What is it?

Designing an evaluation approach and method that is realistic and fit for purpose.

Why do this?

  • Your evaluation method needs to be realistic and something that you can carry out within the constraints of your project. You are unlikely to have a limitless evaluation budget so your design needs to make the most effective use of the resources available

How might you do this?

  • Consider an evaluation design that is pragmatic about what it can achieve

    In order to provide value, you need to ensure that your evaluation will be:

    • Useful – does the evaluation serve a purpose? Will it be responsive to stakeholder information needs?
    • Feasible – what time, resources and expertise are available to you?
    • Accurate – what information do you need to make your decisions?
    • Ethical – will the evaluation cause harm or distress to your target audience?
  • Decide on which data collection methods you will use.

    Data collection is usually quantitative (questionnaires, street surveys, telephone interviews, or web-based surveys) or qualitative (focus groups, and individual in-depth interviews). While quantitative research provides ‘hard’ reliable evidence (what, when, how many and how much), qualitative research allows participants to speak for themselves (how and why), and is helpful in exploring complex and interrelated issues, such as people’s attitudes. In essence, quantitative research relates to facts, and qualitative to beliefs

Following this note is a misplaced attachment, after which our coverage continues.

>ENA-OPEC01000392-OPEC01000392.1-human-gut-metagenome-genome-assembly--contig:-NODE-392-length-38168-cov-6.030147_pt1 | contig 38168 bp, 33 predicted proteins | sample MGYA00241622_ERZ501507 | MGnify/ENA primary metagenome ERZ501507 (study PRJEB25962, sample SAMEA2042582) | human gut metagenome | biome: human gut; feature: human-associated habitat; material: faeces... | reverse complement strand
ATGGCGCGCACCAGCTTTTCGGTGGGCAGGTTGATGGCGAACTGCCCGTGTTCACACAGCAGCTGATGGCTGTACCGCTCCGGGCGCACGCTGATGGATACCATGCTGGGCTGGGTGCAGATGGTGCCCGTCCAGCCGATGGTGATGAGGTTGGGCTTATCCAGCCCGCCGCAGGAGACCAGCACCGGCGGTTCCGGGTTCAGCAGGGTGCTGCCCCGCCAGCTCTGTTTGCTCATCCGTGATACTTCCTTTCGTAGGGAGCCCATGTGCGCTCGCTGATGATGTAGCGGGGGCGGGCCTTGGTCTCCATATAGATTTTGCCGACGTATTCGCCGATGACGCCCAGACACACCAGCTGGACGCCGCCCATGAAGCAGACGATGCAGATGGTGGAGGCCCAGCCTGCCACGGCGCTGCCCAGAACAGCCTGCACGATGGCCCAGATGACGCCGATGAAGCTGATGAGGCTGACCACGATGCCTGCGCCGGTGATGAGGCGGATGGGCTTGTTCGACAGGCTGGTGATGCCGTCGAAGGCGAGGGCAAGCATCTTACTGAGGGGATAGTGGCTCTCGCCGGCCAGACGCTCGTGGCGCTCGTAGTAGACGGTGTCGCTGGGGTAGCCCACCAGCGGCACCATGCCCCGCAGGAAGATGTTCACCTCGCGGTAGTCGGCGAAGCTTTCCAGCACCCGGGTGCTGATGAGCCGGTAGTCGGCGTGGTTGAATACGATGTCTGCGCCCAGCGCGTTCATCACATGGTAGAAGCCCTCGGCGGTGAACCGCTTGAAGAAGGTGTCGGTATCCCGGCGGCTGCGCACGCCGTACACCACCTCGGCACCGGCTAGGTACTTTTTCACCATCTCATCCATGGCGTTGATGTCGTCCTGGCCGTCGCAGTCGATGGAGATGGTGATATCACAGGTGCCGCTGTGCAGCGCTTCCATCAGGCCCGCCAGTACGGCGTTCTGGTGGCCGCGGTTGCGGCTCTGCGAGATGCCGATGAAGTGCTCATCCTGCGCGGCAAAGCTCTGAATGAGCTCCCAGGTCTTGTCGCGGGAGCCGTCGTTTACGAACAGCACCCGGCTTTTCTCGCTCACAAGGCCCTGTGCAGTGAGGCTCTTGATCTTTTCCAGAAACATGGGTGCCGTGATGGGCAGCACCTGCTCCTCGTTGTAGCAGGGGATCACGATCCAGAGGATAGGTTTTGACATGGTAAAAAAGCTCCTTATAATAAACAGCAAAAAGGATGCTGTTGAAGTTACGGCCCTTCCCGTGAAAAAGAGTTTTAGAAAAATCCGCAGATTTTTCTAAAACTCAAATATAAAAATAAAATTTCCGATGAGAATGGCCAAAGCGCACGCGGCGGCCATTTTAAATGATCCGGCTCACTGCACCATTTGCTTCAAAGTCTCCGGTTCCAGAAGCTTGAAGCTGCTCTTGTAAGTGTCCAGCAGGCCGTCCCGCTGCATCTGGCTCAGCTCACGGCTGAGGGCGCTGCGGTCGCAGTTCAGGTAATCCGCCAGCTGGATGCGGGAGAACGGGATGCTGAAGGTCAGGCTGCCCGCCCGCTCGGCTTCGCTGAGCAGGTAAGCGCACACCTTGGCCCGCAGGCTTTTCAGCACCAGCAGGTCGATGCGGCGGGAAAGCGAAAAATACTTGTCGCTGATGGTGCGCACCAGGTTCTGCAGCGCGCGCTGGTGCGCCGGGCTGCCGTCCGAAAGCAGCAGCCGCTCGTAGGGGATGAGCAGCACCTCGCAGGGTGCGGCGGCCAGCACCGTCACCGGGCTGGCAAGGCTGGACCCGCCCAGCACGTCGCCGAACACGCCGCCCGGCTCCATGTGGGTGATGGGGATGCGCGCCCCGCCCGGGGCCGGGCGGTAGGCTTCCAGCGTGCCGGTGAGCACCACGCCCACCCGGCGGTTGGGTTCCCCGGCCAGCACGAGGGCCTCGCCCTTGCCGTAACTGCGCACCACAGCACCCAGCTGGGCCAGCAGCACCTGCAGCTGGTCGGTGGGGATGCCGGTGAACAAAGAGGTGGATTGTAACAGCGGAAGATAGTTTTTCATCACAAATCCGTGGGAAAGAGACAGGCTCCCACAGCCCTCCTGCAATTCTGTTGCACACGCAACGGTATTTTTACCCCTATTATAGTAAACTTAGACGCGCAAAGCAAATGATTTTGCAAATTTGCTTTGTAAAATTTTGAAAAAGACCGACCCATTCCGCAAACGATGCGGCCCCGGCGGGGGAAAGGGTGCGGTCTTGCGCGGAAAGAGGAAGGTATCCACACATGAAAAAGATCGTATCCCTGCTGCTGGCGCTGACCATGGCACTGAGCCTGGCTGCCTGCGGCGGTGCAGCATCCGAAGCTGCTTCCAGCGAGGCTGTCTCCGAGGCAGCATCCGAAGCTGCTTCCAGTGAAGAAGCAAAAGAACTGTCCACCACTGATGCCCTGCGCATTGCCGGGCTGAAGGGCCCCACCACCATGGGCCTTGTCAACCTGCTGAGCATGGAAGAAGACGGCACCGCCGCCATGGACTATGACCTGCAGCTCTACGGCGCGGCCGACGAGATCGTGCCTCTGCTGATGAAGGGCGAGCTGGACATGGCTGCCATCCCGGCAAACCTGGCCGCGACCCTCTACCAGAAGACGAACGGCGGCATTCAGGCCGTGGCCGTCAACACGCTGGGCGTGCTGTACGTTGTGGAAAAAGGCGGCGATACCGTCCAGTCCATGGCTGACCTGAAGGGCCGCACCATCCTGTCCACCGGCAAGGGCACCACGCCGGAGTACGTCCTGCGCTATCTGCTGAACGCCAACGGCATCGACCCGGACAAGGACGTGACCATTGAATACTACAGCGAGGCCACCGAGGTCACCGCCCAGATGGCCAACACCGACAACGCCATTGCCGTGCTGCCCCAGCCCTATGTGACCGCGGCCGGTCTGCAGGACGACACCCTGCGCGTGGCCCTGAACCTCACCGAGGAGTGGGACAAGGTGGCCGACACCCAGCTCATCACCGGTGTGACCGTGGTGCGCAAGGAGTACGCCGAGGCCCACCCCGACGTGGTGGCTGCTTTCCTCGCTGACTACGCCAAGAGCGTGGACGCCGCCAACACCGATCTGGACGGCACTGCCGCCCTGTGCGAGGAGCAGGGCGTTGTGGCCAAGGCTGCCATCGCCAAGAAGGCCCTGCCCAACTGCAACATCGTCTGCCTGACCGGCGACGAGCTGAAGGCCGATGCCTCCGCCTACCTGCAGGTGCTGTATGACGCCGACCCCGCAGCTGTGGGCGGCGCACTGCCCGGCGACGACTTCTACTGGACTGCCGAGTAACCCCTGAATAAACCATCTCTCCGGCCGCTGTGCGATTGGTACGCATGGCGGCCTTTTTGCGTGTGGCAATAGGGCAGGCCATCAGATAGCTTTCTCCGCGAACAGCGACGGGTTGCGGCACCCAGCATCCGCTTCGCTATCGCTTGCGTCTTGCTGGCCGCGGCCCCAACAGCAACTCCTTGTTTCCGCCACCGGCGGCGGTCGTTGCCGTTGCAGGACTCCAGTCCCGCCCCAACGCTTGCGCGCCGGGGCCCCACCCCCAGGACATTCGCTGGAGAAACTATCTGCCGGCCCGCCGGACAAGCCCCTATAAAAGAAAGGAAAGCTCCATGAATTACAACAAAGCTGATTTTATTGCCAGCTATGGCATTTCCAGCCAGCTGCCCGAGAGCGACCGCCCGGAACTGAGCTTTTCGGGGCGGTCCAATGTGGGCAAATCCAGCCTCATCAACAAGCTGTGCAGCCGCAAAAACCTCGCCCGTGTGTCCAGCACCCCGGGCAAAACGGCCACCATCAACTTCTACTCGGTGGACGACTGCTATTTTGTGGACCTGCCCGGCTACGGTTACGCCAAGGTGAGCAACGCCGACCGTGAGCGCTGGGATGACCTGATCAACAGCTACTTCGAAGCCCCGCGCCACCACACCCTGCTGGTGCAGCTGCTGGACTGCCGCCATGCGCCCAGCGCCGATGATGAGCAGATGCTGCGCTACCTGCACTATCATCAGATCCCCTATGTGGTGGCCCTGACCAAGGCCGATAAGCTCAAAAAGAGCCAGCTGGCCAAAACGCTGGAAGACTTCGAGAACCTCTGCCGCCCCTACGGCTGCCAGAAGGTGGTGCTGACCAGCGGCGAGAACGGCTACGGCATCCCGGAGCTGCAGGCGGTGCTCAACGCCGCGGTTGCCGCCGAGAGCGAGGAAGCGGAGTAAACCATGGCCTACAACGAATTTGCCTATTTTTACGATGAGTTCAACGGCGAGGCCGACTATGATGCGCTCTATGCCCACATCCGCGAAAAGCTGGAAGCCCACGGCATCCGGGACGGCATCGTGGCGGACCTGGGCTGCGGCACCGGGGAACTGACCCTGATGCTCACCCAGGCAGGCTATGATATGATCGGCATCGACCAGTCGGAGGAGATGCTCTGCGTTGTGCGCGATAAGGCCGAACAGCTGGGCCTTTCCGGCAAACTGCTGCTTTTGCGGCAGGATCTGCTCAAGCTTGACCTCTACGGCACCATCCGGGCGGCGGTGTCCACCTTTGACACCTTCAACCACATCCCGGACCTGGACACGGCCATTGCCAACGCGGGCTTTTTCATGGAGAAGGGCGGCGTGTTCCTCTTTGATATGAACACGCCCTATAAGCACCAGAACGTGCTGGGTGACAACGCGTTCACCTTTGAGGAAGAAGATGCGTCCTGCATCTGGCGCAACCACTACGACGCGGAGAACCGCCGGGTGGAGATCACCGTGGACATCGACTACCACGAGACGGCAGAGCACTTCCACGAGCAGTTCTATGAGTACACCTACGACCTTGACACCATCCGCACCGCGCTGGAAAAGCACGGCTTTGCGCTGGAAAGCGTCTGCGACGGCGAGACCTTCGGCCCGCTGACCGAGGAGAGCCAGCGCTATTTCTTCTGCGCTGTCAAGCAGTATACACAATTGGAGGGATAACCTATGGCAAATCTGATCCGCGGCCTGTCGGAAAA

• It can be useful to combine both methods in your research design


  • Be pragmatic. You will always have to make choices about, and limit the number of variables that you will be able to measure
  • Remember, lots of stakeholders may hold information that will be useful for evaluation

    It is important to consider data collection as early as possible, so that the information you need is available in the form in which you need it

  • Remain objective and let the research to be seen as independent. Having governance procedures in place can help.

    For example, managing the evaluation can cause conflicts of interest (such as the pressure to be seen to have a successful project, clashing with the actual results). Forming a small advisory group of a few social scientists from a local university or college to advise on your evaluation is one option that can be considered. Alternatively, the evaluation can be commissioned externally


  • Clarity on the measurement indicators and the research methods and tools that you will use to gather information

Intended Outcome

  • Written specification of how the intervention will be evaluated, highlighting key performance indicators and the ways in which measurement information will be collected